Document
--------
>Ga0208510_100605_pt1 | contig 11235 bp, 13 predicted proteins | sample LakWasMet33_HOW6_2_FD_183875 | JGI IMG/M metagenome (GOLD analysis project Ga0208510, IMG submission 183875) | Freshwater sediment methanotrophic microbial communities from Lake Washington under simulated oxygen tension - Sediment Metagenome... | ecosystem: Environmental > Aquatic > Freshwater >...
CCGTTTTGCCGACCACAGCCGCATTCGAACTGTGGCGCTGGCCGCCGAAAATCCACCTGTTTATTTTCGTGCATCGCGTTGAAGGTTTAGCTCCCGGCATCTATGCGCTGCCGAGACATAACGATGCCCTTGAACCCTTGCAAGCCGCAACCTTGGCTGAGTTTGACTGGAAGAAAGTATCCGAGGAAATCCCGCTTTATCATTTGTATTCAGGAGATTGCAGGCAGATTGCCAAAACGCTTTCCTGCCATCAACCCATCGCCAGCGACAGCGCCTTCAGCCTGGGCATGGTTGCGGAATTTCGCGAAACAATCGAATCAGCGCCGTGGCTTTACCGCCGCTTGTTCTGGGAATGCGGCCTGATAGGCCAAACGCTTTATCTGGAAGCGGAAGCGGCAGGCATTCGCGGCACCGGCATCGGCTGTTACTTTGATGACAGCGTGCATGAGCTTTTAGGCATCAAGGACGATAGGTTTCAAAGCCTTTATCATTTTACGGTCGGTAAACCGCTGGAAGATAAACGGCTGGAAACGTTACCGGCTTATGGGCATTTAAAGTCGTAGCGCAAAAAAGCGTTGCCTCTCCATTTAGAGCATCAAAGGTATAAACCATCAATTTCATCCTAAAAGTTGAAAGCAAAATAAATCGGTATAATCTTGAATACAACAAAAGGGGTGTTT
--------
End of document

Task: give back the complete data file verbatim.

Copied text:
>Ga0208510_100605_pt1 | contig 11235 bp, 13 predicted proteins | sample LakWasMet33_HOW6_2_FD_183875 | JGI IMG/M metagenome (GOLD analysis project Ga0208510, IMG submission 183875) | Freshwater sediment methanotrophic microbial communities from Lake Washington under simulated oxygen tension - Sediment Metagenome... | ecosystem: Environmental > Aquatic > Freshwater >...
CCGTTTTGCCGACCACAGCCGCATTCGAACTGTGGCGCTGGCCGCCGAAAATCCACCTGTTTATTTTCGTGCATCGCGTTGAAGGTTTAGCTCCCGGCATCTATGCGCTGCCGAGACATAACGATGCCCTTGAACCCTTGCAAGCCGCAACCTTGGCTGAGTTTGACTGGAAGAAAGTATCCGAGGAAATCCCGCTTTATCATTTGTATTCAGGAGATTGCAGGCAGATTGCCAAAACGCTTTCCTGCCATCAACCCATCGCCAGCGACAGCGCCTTCAGCCTGGGCATGGTTGCGGAATTTCGCGAAACAATCGAATCAGCGCCGTGGCTTTACCGCCGCTTGTTCTGGGAATGCGGCCTGATAGGCCAAACGCTTTATCTGGAAGCGGAAGCGGCAGGCATTCGCGGCACCGGCATCGGCTGTTACTTTGATGACAGCGTGCATGAGCTTTTAGGCATCAAGGACGATAGGTTTCAAAGCCTTTATCATTTTACGGTCGGTAAACCGCTGGAAGATAAACGGCTGGAAACGTTACCGGCTTATGGGCATTTAAAGTCGTAGCGCAAAAAAGCGTTGCCTCTCCATTTAGAGCATCAAAGGTATAAACCATCAATTTCATCCTAAAAGTTGAAAGCAAAATAAATCGGTATAATCTTGAATACAACAAAAGGGGTGTTT